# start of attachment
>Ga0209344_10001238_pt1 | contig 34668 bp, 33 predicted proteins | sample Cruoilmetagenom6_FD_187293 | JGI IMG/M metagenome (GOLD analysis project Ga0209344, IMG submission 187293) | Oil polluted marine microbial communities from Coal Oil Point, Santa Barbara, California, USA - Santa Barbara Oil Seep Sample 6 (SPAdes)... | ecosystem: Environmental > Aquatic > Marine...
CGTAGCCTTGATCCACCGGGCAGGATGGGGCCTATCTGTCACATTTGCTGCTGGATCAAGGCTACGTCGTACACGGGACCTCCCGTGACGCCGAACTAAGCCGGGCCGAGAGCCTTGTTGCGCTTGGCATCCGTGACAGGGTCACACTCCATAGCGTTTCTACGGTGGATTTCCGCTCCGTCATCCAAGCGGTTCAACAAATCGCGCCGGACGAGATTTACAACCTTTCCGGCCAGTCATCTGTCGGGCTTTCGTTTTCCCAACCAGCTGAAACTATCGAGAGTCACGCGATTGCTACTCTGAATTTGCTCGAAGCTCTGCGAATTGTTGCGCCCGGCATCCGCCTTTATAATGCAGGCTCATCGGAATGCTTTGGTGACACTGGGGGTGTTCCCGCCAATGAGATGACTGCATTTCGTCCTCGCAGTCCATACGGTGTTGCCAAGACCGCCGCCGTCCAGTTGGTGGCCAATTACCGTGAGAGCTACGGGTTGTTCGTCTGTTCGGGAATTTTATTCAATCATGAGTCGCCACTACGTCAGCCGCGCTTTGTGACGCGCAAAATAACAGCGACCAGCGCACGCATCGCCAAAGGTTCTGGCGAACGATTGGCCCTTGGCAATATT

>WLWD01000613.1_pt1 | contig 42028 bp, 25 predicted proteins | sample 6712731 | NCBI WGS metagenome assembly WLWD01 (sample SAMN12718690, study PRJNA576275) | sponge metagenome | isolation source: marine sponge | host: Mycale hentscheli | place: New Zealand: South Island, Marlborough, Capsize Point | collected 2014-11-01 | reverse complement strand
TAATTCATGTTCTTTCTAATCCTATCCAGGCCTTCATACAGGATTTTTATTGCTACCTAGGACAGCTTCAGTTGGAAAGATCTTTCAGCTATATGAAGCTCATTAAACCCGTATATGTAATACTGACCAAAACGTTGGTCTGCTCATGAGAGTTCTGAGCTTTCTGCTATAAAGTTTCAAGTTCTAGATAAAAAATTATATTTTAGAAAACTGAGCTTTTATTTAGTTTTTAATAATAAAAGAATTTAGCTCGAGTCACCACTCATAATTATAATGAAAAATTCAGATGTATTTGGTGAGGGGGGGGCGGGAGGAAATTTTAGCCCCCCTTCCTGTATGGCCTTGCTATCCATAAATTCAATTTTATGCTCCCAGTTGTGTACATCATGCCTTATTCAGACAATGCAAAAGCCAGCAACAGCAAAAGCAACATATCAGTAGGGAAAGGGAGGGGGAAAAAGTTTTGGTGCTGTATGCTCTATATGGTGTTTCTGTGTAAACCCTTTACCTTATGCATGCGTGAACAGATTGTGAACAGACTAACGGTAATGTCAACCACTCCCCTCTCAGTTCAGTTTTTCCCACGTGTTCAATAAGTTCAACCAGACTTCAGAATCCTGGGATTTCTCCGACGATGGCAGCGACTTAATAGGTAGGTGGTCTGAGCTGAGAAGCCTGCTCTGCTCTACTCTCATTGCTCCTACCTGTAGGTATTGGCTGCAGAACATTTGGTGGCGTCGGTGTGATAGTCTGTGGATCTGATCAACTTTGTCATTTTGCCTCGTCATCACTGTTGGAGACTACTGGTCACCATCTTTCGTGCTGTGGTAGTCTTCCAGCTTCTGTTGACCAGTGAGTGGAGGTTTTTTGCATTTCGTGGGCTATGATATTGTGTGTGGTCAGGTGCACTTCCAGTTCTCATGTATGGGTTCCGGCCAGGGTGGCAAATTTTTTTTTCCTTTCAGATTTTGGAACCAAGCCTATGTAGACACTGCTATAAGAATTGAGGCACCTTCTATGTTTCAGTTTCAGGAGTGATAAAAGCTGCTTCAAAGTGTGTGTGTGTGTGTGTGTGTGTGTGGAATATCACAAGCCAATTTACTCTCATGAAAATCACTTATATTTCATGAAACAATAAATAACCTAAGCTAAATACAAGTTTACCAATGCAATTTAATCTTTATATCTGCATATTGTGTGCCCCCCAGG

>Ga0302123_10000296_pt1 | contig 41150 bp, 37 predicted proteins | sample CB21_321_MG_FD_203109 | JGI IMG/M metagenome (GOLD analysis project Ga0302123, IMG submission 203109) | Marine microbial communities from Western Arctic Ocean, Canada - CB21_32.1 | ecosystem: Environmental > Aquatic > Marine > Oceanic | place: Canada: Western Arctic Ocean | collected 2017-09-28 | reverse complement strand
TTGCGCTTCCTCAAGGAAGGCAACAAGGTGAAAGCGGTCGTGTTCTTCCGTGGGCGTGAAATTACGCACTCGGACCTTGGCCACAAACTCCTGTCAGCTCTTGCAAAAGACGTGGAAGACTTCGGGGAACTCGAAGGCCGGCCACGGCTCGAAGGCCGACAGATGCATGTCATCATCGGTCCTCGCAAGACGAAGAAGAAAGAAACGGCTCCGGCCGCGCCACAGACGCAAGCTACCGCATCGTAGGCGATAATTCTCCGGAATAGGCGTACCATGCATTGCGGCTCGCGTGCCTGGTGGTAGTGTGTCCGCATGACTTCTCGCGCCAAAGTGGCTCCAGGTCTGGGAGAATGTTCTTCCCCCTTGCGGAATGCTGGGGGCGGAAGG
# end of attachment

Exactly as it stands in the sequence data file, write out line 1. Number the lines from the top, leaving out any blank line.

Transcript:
>Ga0209344_10001238_pt1 | contig 34668 bp, 33 predicted proteins | sample Cruoilmetagenom6_FD_187293 | JGI IMG/M metagenome (GOLD analysis project Ga0209344, IMG submission 187293) | Oil polluted marine microbial communities from Coal Oil Point, Santa Barbara, California, USA - Santa Barbara Oil Seep Sample 6 (SPAdes)... | ecosystem: Environmental > Aquatic > Marine...